There’s plenty to complain about concerning CNN, but their website has been doing a good job presenting the farmer’s perspective to those who really have no idea how our food gets to the store.

    thanks for writing and farming,
    rick

    Reply
    • Diana February 8, 2013, 2:20 pm

      Rick,

      Thanks so much for leaving a comment. I really enjoyed that post of Brian’s as well and follow his blog as often as possible.

      - Diana

      Reply
  • Clyde February 8, 2013, 1:37 pm

    Read your blog and CNN article. It is tougher for women in Ag. I have been in it for almost 30 years. While I respect your efforts, yours is a different farming operation. If all folks raised hogs the way you do, there would be less pork consumed (I looked at your prices). Most farmers raise commodities with all the uncertainty and headaches that comes with it.
    Seems like a lot of your focus is how different your operation is than other farms. If so, can you really expect to be “included” when folks talk about farms in general? The fact that most farms sell into the existing markets (regular) is what allows you niche (different).
    I know a lot of minority farmers and they are hard-working folks. For most it is not their “day job” due to the small size of farms that have been split among children over many generations. The difference is that these folks consider themselves farmer (cause they are) and look to associate with other in the profession. They focus on the similarities among with their farming neighbors instead of the differences. Maybe you can look for a group of alternative farmers where you can talk about all the headaches of being a niche farm in your area.
    Can’t really relate to your view on God but sounds like you’ve made your decision.
    By the way – will you replace your dog with another?
    I wish you the best…Clyde

    Reply
    • Diana February 8, 2013, 2:18 pm

      Hi Clyde, thanks for popping by. Seems there’s a gap in our communication. If all folks produced pork like I do there would be less pork period and price is only one of the reasons for that. If you do some more reading here and follow along you’ll see that I make no bones about that and that I am an avid supporter of farmers in all kinds of ag. If you’re under the impression that the uncertainty and headaches that come along with commodity farming are not the very same uncertainties and headaches that come along with niche farming, you’re quite mistaken. Sometimes they manifest slightly differently, but they’re all the same when you get right down to it. I’m not sure where you got the impression that I focus solely on differences or that I don’t feel “included” among conventional circles but that couldn’t be further from the truth. I’ve found the community of farmers in both my local area and the greater communities on Social Media to be incredibly inclusive and supportive. I’ve written before about how we get a grand majority of our information and inspiration from larger farms and how important I believe it is that new farmers not throw the baby out with the bathwater, so to speak.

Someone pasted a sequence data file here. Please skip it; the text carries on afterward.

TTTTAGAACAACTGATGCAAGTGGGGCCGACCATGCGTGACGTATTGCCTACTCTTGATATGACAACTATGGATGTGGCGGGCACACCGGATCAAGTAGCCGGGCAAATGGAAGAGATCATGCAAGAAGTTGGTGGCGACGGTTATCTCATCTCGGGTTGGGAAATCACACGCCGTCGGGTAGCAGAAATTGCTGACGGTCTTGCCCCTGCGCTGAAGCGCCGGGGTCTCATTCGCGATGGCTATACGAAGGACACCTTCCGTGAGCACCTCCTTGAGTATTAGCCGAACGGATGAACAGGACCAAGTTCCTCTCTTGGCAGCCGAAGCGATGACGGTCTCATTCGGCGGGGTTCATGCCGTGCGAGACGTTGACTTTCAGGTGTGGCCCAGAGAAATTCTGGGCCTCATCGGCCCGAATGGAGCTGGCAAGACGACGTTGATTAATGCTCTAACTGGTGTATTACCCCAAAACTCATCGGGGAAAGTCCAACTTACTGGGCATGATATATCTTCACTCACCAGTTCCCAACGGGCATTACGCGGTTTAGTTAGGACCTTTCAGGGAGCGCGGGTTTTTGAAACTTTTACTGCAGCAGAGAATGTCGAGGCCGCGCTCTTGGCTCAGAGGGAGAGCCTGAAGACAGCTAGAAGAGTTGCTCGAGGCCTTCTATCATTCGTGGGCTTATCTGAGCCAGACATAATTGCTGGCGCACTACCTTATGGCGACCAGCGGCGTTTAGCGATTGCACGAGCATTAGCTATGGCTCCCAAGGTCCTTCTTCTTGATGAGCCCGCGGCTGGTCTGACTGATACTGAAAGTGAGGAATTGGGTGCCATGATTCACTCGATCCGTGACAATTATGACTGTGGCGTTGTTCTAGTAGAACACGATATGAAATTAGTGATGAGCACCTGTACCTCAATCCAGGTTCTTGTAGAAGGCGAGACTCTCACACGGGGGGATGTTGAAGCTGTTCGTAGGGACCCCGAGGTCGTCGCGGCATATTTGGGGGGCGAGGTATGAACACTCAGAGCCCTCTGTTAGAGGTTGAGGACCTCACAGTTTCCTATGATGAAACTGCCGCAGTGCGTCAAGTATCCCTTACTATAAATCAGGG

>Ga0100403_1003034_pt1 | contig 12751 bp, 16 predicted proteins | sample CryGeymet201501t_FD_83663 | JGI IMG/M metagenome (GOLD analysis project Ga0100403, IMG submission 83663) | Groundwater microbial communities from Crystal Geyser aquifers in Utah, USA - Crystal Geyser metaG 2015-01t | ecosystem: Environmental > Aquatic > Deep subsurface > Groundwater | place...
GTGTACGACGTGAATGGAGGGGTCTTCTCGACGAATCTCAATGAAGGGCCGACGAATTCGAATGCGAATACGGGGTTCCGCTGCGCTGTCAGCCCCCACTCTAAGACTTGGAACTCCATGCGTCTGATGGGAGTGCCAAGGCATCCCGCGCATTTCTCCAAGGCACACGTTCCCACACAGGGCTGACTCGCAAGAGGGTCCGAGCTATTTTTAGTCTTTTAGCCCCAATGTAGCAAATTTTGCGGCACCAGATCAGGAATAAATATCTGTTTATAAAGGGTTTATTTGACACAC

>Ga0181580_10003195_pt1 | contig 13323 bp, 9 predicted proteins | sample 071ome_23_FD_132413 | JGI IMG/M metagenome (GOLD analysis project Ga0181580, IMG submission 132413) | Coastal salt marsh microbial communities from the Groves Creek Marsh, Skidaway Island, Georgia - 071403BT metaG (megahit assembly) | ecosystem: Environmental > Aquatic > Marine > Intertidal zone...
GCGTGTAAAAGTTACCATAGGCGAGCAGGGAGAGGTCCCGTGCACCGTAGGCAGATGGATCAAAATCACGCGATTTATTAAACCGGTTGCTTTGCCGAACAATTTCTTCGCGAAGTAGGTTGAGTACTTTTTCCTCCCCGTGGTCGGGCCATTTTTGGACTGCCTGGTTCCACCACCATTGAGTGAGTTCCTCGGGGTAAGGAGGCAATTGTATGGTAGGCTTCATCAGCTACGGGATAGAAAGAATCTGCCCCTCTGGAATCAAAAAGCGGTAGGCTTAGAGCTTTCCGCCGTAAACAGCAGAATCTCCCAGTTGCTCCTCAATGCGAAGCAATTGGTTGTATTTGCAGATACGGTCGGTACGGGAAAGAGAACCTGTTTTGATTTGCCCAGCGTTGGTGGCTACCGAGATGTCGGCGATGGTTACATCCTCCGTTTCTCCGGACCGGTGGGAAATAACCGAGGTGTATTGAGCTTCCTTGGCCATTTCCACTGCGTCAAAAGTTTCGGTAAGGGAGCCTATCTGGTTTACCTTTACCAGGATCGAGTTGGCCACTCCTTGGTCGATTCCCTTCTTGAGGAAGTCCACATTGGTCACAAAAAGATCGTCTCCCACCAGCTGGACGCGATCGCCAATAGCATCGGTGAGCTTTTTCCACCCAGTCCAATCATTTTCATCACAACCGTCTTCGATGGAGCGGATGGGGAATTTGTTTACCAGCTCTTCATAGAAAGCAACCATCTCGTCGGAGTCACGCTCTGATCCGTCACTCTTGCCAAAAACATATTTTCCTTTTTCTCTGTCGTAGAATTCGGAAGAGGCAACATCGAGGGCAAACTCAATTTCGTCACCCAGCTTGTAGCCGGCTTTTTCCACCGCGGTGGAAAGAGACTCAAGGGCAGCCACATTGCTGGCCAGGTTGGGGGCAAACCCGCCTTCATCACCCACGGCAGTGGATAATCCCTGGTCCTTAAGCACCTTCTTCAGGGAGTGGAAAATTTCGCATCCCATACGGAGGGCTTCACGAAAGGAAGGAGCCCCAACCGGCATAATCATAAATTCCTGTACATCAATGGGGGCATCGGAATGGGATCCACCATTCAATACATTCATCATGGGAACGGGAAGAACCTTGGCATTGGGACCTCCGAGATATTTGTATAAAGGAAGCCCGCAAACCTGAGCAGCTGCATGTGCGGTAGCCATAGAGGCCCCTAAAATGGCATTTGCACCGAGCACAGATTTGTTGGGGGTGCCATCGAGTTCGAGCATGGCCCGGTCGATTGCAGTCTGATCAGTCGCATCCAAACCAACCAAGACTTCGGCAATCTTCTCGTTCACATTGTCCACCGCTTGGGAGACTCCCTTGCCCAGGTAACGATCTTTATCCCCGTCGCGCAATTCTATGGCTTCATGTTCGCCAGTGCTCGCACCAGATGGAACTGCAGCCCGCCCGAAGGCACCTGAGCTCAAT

As you’ve been in the industry for 30 years I’m sure you’re well aware of how resources and scale affect marketing options for all crops, I think it’s worth pointing out that there is no exception to that rule here.

      As for the dog, do you mean the Border Collie? I’m sure one day he’ll need a replacement, but as he’s not even a year old yet I hope that’s a good many years on down the road. Thus far I’m very happy with him and imagine I would like to keep one like him around when the time comes that he is no longer able to work.

      Reply
      • Clyde February 8, 2013, 3:12 pm

        Diana
        Thanks for the reply. That was my impression (mainly from the CNN piece). Shows again that it is good to ask for clarification instead of assuming.
        I am glad to hear that you feel a part of your ag community. In my experience the differences for niche operations relate to marketing and positioning of the products (peas, hogs, onions). I have worked with many producers who wanted a “model” for their niche operation that did not exist in a local area.
        Many folks like you find that you have to become your own “model” and figure out what works and what doesn’t.
        Commodity crop/animal farmers usually have a market. It may be up or down depending on the year.
        Hats off to you for jumping into pigs and figuring out how to make it work.
        By the way – it should have read “dodge” and not “dog”.
        All the best……..Clyde

        Reply
        • Diana February 13, 2013, 1:18 pm

          Oh! Dodge. Yes, probably. To be fair, we started looking a little bit last fall and liked the Dodges best anyway, but the commercial certainly didn’t hurt their chances any. :)

          Reply